Before my decade-or-so in education technology, I was a Fortune 500 executive with the responsibility of leading an organization and developing my employees to their greatest potential. But my passion was creating a workplace where people not only performed to their highest level, but also loved their work. A place that was, as Papert calls it, “hard fun,” rather than an unending grind.
Thanks to what was at the time new research in the field of self-determination theory, that passion was realized. We had a workplace where people truly enjoyed their work, with essentially no politics, little management, and self-organizing, high-performing teams. As I had children and shifted my career toward education, I wondered why schooling had to be a grind when working didn’t. Was it possible to make school as motivating as the best workplaces?
The answer is, “yes.”
It turns out that this is something that the field of education has known for a long time, even though it is rare for classrooms to take advantage of this knowledge. Education has evolved fantastic approaches to motivating learning experiences, including project-based learning, problem-based learning, making, inquiry, game-based learning, design thinking, and many more that focus on students engaging in meaningful ways with real challenges that support content learning.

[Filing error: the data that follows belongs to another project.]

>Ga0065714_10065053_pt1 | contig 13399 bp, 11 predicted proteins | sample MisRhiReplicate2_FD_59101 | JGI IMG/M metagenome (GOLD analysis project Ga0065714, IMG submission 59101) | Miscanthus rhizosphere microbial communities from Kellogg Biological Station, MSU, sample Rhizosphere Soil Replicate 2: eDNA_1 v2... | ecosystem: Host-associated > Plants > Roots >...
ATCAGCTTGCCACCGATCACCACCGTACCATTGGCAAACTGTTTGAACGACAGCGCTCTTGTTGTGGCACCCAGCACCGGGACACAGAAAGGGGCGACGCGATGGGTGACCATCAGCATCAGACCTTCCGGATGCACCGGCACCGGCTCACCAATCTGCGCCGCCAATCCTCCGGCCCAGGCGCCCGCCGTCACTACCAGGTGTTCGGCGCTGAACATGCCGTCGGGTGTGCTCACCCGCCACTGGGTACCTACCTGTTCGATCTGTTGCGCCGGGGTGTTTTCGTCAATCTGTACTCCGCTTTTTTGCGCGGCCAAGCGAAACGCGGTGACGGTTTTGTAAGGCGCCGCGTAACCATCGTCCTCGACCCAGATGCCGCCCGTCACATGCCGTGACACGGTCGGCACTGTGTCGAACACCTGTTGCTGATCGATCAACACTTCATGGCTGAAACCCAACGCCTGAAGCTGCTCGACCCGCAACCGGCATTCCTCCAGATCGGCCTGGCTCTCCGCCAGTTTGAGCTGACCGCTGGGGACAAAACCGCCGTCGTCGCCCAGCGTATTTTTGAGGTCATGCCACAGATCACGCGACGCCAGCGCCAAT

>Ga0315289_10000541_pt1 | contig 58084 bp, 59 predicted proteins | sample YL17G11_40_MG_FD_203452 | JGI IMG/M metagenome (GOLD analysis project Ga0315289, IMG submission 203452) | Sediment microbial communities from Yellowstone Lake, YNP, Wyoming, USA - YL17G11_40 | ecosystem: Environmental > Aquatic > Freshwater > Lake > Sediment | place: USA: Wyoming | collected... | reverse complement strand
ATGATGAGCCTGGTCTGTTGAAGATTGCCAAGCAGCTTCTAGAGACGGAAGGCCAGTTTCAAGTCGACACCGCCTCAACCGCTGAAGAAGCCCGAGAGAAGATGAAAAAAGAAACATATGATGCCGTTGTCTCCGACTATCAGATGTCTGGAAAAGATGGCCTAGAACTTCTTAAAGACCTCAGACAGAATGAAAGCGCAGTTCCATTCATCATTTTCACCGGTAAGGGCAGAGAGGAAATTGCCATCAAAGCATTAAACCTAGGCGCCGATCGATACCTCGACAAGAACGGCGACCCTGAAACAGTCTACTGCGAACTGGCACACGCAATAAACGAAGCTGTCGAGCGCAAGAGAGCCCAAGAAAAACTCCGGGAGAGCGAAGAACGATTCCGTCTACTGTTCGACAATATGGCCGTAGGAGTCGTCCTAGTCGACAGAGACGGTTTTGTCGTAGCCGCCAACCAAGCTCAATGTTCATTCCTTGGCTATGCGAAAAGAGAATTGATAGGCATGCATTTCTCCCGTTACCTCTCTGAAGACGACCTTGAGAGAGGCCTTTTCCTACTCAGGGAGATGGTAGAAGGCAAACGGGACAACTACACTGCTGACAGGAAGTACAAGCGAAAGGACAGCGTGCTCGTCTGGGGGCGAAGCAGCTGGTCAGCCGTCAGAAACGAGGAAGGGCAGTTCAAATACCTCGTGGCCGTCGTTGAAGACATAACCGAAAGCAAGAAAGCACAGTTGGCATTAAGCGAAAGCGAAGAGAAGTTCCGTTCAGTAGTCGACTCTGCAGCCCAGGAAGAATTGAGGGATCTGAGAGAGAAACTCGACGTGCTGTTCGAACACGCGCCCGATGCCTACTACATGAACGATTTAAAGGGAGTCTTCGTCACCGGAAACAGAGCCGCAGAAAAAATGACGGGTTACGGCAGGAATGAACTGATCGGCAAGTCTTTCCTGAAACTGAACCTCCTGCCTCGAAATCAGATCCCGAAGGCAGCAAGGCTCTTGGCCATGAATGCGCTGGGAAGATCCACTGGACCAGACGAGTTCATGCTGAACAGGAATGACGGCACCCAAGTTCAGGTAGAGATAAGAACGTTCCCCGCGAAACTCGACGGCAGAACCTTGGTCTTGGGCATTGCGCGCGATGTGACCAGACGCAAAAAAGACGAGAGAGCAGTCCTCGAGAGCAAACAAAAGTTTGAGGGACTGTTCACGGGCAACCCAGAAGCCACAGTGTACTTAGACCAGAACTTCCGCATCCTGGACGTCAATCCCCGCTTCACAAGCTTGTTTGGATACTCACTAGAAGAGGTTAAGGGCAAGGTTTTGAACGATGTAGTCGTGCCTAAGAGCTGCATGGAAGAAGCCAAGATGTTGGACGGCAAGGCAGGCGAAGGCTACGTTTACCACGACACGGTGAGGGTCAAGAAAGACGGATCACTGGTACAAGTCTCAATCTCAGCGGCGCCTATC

Student agency is when students, of their own volition, improve their learning, their learning environment, or themselves. Exploring topics that are adjacent to an assignment; working extra on a project on Saturday because they have ownership, not because they are expecting a reward; or proposing alternate ways they can demonstrate their knowledge are all examples of agency. Students with agency learn more deeply, persist longer in their tasks, and enjoy school more. They are more likely to perform well academically and be better prepared for the requirements of the modern workforce. More than one teacher has declared feeling guilty because now the students are doing all the work. In reality, however, both students and teachers are working harder than ever—it’s just that the work feels like “hard fun,” not a punitive grind.
Agentic Learning’s micro-credential stack has a micro-credential for each element. The motivation micro-credential recognizes teachers who foster high-quality student motivation, while the metacognition micro-credential recognizes teachers who demonstrate how they teach students to know themselves as learners and how to set, monitor, and reflect on their learning goals.
The end result of fostering agency is students who are active, engaged learners who are more focused on their learning and who find their schoolwork satisfying and meaningful.
Get feedback on your professional learning and start earning micro-credentials today by visiting our website.